How is benefit defined?
The potential benefits of your study depend on the type of research you are doing. Remember that:
- Some benefits or harms may only be known in the longer term. There may be short-term advantages, but no long-term ones.
- Benefits from social research may be difficult to define and assess precisely.
What do you think the benefits of your research could be? You need to be very honest with yourself here – are the benefits for you personally (e.g. completing your PhD), for your institution (reputation and publications that count for the Research Excellence Framework), for your participants, or for the wider community or wider audiences? There isn’t one right answer – and the answer may well be a mix of the benefits above – what’s important is that you’ve thought about it and are able to explain what the benefits may or may not be.
It’s important to be realistic about what your research can achieve. Social research is often intended to improve conditions for people – for example, through reports, policy briefings, and recommendations. Yet research on its own rarely brings real benefits without time and effort being spent on disseminating and implementing the findings. If you think those wider benefits are important for your study, you need to plan – and allow time for – your dissemination strategy. Some research may have few wider benefits – for example if its purpose is primarily to contribute to your degree. Even if that’s the case, consider what the wider benefits might be, but be honest and realistic about what you can achieve.
Benefits for participants?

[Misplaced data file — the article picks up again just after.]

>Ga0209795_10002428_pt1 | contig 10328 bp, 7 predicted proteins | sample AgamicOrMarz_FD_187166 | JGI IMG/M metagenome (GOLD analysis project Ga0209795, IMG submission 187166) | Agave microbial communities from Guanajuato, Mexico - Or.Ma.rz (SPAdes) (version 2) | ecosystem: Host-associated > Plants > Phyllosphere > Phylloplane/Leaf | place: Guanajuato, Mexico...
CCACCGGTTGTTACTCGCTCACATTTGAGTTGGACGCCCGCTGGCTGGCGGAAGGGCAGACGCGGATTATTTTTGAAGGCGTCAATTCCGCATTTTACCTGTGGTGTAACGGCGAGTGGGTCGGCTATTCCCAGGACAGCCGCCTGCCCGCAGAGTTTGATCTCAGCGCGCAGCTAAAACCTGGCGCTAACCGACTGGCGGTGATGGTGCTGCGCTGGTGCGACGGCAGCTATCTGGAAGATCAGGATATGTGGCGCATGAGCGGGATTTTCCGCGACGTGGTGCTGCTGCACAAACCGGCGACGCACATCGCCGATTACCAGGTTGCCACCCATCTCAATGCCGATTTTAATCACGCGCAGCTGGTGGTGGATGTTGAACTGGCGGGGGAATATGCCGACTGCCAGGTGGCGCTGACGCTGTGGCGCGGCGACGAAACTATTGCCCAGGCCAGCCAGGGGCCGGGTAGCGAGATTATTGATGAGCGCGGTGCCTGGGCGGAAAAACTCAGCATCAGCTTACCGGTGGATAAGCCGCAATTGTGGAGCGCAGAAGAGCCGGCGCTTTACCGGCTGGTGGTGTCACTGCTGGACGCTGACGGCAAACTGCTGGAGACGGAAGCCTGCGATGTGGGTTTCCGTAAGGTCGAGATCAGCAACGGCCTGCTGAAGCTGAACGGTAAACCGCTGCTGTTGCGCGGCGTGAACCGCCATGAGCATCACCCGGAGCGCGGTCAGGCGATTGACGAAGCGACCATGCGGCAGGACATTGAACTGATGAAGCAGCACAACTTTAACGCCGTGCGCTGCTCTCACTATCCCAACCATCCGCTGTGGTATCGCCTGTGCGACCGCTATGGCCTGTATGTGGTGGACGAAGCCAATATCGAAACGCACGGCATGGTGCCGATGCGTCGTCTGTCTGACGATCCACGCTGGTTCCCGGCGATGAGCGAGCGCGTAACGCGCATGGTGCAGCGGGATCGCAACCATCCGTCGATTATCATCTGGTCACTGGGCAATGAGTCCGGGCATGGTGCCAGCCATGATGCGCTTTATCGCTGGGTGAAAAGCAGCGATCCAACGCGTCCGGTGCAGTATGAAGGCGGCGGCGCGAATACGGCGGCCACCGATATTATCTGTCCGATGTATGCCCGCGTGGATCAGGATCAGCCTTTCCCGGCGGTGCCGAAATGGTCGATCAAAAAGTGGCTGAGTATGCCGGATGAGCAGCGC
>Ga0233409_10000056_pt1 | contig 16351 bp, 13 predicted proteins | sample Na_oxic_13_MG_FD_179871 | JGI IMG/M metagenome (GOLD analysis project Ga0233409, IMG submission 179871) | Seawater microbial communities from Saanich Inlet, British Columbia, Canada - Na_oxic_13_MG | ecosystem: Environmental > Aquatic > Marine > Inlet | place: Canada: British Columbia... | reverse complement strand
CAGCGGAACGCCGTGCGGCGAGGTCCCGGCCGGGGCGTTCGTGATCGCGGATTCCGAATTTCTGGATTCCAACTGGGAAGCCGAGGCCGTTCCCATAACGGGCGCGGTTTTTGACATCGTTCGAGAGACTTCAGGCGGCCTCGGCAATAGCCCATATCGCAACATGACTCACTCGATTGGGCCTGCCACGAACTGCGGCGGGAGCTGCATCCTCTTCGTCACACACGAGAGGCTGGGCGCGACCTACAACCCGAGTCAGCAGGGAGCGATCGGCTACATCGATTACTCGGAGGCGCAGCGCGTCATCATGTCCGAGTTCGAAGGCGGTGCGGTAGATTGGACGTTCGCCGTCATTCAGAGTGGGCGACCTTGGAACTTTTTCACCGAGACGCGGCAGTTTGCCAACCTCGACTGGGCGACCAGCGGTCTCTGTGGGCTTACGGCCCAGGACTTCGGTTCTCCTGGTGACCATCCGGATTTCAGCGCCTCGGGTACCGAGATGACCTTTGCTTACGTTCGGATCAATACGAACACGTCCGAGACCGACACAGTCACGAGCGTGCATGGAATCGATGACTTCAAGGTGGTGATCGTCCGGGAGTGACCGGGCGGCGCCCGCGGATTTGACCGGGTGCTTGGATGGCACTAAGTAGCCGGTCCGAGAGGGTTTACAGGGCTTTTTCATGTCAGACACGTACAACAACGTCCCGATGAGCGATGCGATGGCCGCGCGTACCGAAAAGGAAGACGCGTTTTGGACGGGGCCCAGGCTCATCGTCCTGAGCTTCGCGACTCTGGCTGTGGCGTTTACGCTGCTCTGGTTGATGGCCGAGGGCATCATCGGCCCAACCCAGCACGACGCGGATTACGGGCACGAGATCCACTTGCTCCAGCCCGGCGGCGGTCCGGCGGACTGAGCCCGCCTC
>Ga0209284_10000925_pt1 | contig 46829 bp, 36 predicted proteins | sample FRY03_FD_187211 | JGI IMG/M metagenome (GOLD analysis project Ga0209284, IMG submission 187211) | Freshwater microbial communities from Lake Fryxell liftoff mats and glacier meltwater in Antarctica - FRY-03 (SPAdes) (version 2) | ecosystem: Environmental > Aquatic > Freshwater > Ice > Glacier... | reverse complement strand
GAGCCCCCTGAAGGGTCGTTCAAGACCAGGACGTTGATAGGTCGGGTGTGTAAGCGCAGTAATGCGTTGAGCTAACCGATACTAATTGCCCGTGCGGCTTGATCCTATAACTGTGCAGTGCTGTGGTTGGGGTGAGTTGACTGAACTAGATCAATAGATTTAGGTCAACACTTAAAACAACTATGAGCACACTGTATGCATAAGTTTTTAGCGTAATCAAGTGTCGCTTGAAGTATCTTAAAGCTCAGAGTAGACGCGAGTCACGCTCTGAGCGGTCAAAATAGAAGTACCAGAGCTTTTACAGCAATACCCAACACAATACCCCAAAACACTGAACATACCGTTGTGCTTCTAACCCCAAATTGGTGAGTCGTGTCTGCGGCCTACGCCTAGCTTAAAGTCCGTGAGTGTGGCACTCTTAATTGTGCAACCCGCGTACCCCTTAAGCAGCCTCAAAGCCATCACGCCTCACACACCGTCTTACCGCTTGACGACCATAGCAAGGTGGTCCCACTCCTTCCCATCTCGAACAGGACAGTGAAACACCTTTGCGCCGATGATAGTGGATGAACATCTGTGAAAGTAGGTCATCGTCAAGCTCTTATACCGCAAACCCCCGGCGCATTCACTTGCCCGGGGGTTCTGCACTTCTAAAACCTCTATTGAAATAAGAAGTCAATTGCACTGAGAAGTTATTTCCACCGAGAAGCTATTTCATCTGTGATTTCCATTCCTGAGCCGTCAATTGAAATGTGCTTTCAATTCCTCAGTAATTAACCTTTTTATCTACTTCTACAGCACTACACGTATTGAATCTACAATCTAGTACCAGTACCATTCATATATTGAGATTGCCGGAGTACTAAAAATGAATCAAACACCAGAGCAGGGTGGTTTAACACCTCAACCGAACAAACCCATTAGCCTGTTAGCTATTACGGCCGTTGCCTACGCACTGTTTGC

The researchers’ definition may differ from respondents’ ideas of benefit. Some researchers report direct benefits during a study. For example, people may enjoy having a willing listener. However, this is not the purpose of studies when the main aim is to collect data. Simply talking, or filling in a questionnaire, may not feel like a benefit to the person concerned, especially if nothing happens after a study is completed. Another possible benefit may be in the friendly relationship between the researcher and the participant. But – however good the rapport between researcher and participant – the research interaction is not the beginning of a friendship. It is important to reflect on the ways in which research participants might feel after the researcher has left and makes no further contact. Who really benefits in the long term? These problems show the importance of researchers being honest and fair about their aims and interests, and about likely benefits after the study. There are useful examples in the literature about this sense of ‘estrangement’ or alienation for people who have taken part in research - see our related resources.
Be careful not to raise people’s expectations, and be honest and realistic about what will happen as a result of their involvement in the research. It can be useful to think in terms of ‘hoped-for’ benefits, as this more partial or tentative idea is a little more honest about the uncertainty underlying all research. We know how beneficial we hope our research will be, but we can rarely guarantee those benefits.